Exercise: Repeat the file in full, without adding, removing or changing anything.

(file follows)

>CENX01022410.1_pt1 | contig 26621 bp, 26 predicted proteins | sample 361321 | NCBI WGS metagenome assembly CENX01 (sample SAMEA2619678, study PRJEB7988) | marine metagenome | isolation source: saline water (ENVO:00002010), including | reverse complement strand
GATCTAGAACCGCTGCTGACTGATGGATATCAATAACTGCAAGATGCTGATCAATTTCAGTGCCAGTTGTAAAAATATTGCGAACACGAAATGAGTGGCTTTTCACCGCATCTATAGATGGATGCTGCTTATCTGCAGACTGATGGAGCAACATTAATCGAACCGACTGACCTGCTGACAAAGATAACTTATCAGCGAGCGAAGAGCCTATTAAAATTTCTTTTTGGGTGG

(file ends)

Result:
>CENX01022410.1_pt1 | contig 26621 bp, 26 predicted proteins | sample 361321 | NCBI WGS metagenome assembly CENX01 (sample SAMEA2619678, study PRJEB7988) | marine metagenome | isolation source: saline water (ENVO:00002010), including | reverse complement strand
GATCTAGAACCGCTGCTGACTGATGGATATCAATAACTGCAAGATGCTGATCAATTTCAGTGCCAGTTGTAAAAATATTGCGAACACGAAATGAGTGGCTTTTCACCGCATCTATAGATGGATGCTGCTTATCTGCAGACTGATGGAGCAACATTAATCGAACCGACTGACCTGCTGACAAAGATAACTTATCAGCGAGCGAAGAGCCTATTAAAATTTCTTTTTGGGTGG